Pope Gregory the Great (6th c. AD) behaves as if he considered the Roman Emperor his suzerain rather than his immediate ruler

After the Lombard conquest the imperial dominion in Italy were administered by a governor, called the Exarch, who dwelt at Ravenna, the northernmost and strongest of the imperial fortresses. Continue reading “Pope Gregory the Great (6th c. AD) behaves as if he considered the Roman Emperor his suzerain rather than his immediate ruler”

Basic Points of Difference between the Orthodox Church and Papism (Catholic Church)

By the Metropolitan of Nafpaktos, HIEROTHEOS Vlachos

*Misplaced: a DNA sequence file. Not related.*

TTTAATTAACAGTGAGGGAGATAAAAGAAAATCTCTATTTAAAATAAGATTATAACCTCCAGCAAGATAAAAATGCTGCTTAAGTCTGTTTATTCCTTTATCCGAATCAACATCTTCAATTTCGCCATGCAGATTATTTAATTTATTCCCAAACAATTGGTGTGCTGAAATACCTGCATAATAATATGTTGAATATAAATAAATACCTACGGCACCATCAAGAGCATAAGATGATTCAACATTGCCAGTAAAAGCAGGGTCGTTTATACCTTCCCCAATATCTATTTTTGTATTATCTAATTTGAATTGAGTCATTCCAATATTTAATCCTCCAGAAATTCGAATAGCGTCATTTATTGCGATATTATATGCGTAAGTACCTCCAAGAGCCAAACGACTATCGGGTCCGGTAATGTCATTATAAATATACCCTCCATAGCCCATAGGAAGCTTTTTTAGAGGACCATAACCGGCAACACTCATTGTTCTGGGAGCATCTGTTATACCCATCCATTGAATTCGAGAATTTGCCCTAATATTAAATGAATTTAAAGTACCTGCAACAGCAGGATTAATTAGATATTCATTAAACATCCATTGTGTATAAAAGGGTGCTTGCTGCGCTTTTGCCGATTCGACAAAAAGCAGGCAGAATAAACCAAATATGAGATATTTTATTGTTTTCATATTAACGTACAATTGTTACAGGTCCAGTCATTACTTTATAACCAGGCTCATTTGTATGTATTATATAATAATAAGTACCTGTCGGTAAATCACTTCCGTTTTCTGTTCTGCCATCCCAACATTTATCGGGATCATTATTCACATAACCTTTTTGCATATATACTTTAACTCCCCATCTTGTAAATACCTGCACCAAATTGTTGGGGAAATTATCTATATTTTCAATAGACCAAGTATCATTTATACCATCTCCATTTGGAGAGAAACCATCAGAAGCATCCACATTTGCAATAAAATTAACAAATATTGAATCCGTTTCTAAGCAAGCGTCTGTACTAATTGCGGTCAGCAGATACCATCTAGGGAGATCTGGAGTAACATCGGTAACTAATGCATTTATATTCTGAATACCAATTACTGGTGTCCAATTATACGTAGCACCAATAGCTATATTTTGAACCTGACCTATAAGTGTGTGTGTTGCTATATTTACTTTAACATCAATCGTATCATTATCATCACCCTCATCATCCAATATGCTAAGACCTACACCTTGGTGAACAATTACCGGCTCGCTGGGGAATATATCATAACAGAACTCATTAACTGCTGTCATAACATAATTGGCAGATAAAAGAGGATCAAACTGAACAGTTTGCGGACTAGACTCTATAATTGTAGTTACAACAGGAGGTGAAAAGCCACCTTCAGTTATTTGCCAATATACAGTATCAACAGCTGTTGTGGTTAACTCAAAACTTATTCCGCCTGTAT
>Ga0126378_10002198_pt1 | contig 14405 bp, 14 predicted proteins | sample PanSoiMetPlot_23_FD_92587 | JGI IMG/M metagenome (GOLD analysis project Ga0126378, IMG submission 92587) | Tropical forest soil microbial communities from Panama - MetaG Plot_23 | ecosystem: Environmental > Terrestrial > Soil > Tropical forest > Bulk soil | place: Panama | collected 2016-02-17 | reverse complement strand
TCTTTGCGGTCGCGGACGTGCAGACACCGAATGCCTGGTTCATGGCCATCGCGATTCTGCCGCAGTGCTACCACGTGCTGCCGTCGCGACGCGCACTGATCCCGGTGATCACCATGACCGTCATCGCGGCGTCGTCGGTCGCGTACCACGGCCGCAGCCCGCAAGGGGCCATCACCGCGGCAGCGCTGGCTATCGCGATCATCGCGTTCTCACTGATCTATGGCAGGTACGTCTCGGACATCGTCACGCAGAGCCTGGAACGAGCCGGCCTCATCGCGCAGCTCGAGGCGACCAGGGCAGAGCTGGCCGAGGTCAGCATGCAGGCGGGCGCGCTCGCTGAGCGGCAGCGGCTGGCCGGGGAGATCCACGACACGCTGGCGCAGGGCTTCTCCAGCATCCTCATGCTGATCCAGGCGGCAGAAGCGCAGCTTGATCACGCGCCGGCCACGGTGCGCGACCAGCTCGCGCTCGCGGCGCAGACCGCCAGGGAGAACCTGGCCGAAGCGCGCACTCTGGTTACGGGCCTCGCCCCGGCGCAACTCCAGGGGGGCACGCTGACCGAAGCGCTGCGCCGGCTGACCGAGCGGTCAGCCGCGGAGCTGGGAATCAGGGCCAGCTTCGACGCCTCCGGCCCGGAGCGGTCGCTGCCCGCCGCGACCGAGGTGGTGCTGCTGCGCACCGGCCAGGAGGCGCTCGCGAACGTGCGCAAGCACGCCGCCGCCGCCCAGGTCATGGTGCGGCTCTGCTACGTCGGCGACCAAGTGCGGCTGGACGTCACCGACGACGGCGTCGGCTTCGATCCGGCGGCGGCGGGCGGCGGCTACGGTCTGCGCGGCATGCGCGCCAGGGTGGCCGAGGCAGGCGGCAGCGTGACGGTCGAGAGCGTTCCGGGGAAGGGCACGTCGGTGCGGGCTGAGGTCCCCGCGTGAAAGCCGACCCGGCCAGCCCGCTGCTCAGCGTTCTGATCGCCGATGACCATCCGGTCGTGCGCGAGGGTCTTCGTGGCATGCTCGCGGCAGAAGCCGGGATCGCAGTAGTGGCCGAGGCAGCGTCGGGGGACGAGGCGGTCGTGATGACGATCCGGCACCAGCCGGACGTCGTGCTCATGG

Translated from Greek by Fr. Patrick B. O’Grady

The bishops of Old Rome, beside small and non-essential differences, always held communion with the bishops of New Rome (Constantinople) and the bishops of the East until the years 1009-1014, when, for the first time, the Frankish bishops seized the throne of Old Rome. Until the year 1009 the Popes of Rome and the Patriarchs of Constantinople were unified in a common struggle against the Frankish princes and bishops, already even at that time heretics.  Continue reading “Basic Points of Difference between the Orthodox Church and Papism (Catholic Church)”

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